|Livestock Research for Rural Development 11 (2) 1999||
Citation of this paper
Twelve growing cross-bred heifers (Sindhi X Yellow cattle) of 124 kg (SD=13), receiving a basal diet of ad libitum rice straw and restricted fresh grass (about 4 kg/head/day), were allocated to four treatments: urea sprayed on the straw (50 g in 1.5 litres water, daily); as a hard block (10% urea) offered ad libitum; as a soft cake (10% urea) offered at 500 g/head/day; and unsupplemented control. Intakes of rice straw and of total dry matter were higher (P=0.001) on all supplement treatments compared with the control. The cattle ate all the soft cake that was offered (500 g/day) but those offered the hard block ate only 209±3 g/day. Growth rates were highest (P=0.001) with the soft cake supplement (280 g/day) followed by the hard block (160 g/day), the spray solution (125 g/day) and the unsupplemented control (63 g/day). Growth rate was positively correlated (RČ=0.90) with the estimated intake of urea.
Vietnam grows over 6 millions ha of rice annually and it is estimated that this yields around 18 million tons of rice straw. This residue is the most abundant feed for ruminant animals in Vietnam, especially during the dry season. Many methods have been proposed for improving the nutritive value of rice straw, usually by some treatment involving the use of urea or ammonia (see review by Nguyen Xuan Trach 1998). Incorporating urea in a hard block based on molasses and rice bran, with lime or cement as hardening agent, was proposed by Leng (1984) and popularised in many countries by the Feed Resources Group of FAO (Sansoucy 1986). Positive effects of this technology to improve use of rice straw by growing heifers were reported by Bui Xuan An et al (1992). Attempts to feed the hard block to swamp buffaloes in the Mekong delta were not successful as the animals would not consume them (Nguyen Van Thu et al 1993). Nguyen Phuc Tien and Preston (1998) observed the same phenomena with swamp buffaloes in SE Vietnam, exposed to one hour of work daily driving a sugar cane crusher; by contrast, the same block was consumed by native Yellow cattle on the same work schedule. The solution to the intake problem, reported by Nguyen Van Thu et al (1993), was to prepare the urea-rice bran- molasses mixture as a "soft cake" and, where necessary, to force-feed the mixture using a "bamboo pipe".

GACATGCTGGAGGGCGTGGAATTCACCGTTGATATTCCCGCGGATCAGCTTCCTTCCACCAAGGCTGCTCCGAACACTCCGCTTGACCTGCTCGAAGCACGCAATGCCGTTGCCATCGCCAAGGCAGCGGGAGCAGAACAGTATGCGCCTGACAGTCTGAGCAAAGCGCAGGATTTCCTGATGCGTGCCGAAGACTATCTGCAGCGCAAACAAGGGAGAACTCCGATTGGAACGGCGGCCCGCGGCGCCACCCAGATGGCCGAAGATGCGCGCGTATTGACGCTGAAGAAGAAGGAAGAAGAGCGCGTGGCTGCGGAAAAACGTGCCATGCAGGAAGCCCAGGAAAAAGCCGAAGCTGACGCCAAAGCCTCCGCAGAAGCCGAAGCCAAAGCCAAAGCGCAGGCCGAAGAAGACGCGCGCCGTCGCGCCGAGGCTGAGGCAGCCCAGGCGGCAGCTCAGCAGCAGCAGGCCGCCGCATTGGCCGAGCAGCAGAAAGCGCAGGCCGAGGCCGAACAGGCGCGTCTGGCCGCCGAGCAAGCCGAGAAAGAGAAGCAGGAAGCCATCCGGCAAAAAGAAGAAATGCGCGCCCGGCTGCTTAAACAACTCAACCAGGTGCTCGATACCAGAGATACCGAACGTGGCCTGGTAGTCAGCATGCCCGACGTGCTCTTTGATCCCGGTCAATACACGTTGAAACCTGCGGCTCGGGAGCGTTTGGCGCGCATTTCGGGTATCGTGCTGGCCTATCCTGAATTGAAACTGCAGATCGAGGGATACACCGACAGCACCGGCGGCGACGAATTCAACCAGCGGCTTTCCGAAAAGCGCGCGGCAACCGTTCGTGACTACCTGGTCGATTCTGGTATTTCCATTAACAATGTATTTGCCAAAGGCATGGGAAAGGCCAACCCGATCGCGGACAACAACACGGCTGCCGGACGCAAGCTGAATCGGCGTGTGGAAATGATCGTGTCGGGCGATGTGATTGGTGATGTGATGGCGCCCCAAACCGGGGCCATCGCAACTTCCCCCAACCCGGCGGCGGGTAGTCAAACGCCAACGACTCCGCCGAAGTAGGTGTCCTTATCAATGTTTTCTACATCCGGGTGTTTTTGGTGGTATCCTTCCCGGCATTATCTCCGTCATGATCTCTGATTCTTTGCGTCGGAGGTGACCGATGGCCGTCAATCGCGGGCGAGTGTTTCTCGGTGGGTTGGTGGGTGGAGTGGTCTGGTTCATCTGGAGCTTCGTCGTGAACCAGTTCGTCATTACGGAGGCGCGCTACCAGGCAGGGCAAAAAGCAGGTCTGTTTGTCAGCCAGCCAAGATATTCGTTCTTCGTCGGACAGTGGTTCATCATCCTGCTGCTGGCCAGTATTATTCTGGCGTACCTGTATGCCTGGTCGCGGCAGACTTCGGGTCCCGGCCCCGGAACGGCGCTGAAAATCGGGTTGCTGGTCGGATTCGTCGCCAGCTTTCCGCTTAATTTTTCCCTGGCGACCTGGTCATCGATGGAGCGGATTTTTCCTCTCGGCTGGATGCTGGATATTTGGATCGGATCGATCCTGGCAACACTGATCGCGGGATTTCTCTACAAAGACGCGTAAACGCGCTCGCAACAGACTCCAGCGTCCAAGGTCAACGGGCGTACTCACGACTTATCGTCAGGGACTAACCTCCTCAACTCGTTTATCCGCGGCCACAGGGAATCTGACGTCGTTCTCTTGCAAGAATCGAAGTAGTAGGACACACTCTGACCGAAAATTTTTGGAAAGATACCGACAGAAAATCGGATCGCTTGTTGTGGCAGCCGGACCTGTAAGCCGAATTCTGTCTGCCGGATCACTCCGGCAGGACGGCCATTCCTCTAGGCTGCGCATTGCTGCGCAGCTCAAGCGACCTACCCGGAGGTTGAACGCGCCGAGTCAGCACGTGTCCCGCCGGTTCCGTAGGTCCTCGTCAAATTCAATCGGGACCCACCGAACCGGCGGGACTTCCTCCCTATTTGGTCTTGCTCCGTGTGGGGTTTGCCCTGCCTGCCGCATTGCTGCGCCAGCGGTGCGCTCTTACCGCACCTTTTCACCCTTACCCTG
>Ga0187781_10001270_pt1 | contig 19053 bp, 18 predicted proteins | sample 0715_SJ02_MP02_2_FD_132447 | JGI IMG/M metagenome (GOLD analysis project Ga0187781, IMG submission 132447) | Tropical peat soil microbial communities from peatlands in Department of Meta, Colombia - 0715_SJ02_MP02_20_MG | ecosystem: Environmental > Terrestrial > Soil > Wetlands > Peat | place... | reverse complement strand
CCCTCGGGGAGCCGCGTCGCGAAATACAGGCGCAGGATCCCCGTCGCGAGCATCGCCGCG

There appear to be no reports comparing the hard "block" versus the soft "cake" as sources of urea in rice straw diets (see review by Nguyen Xuan Trach 1998). The following experiment was designed to compare three methods of supplying the urea: sprayed on the straw as an aqueous solution; in a hard block; and as a soft cake.
The trial was carried out on the research farm of the Farming Systems R&D Institute of Cantho University, situated in Hoaan village, Phunghiep district, Cantho Province. Twelve growing cross-bred (Sindhi x Yellow) heifers (initial weight 124; SD 13 kg), receiving a basal diet of ad libitum rice straw and restricted grass, were allocated in a completely random design to four treatments:
The rice straw was purchased in Hoaan village in three separate batches at 30 day intervals. Fresh grass was purchased every day. The rice straw was offered ad libitum, fresh quantities being given morning and afternoon to ensure there was a residue of at least 0.5 kg. The grass was a mixture of local varieties (Sacciolepis myuros and Sacciolepis interupta) and was given fresh in a single feed in the morning at a level of approximately 0.5 kg (dry matter equivalent) for each 100 kg liveweight. It was planned that the offer level of block and cake should be the same (0.5 kg/day); however, it was observed that the cattle on the block treatment did not consume all that was offered whereas the soft cake was consumed completely. It was therefore decided to feed the block ad libitum, replacing each block with a new one as soon as the residue was seen to be less than 100 g. The offered block and the residue were weighed when the change was made. The soft cake was offered in the morning immediately after the grass was consumed. The order of feeding was thus: grass, followed by cake followed by straw in the morning beginning at 7.00am and straw again in the afternoon at 4.00pm).
|Table 1: Composition (air-dry basis) of the hard block and the soft cake|
|Soft cake||Hard block|
There were major differences in the composition of the cake and the block (Table 1). The cake contained 35% molasses,10% coconut meal and 5% of mineral matter (salt). The block had 60% of the total in mineral form and thus had a lower content of digestible nutrients. Also the hard block contained no molasses.
The soft cake was made by mixing the urea, salt, coconut meal and rice bran. The